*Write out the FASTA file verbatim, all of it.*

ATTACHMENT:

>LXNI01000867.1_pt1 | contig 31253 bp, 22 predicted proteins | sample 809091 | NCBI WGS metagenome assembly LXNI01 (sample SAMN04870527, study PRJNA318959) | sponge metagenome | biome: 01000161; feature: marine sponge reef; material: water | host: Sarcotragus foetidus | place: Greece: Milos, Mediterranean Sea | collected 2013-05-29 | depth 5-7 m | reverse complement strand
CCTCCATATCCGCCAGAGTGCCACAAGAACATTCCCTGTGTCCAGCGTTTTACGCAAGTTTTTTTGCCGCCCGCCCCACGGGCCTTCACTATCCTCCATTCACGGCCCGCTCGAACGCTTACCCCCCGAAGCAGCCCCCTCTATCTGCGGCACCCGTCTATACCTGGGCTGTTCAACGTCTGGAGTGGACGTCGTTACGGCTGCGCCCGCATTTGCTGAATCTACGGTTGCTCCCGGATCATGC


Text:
>LXNI01000867.1_pt1 | contig 31253 bp, 22 predicted proteins | sample 809091 | NCBI WGS metagenome assembly LXNI01 (sample SAMN04870527, study PRJNA318959) | sponge metagenome | biome: 01000161; feature: marine sponge reef; material: water | host: Sarcotragus foetidus | place: Greece: Milos, Mediterranean Sea | collected 2013-05-29 | depth 5-7 m | reverse complement strand
CCTCCATATCCGCCAGAGTGCCACAAGAACATTCCCTGTGTCCAGCGTTTTACGCAAGTTTTTTTGCCGCCCGCCCCACGGGCCTTCACTATCCTCCATTCACGGCCCGCTCGAACGCTTACCCCCCGAAGCAGCCCCCTCTATCTGCGGCACCCGTCTATACCTGGGCTGTTCAACGTCTGGAGTGGACGTCGTTACGGCTGCGCCCGCATTTGCTGAATCTACGGTTGCTCCCGGATCATGC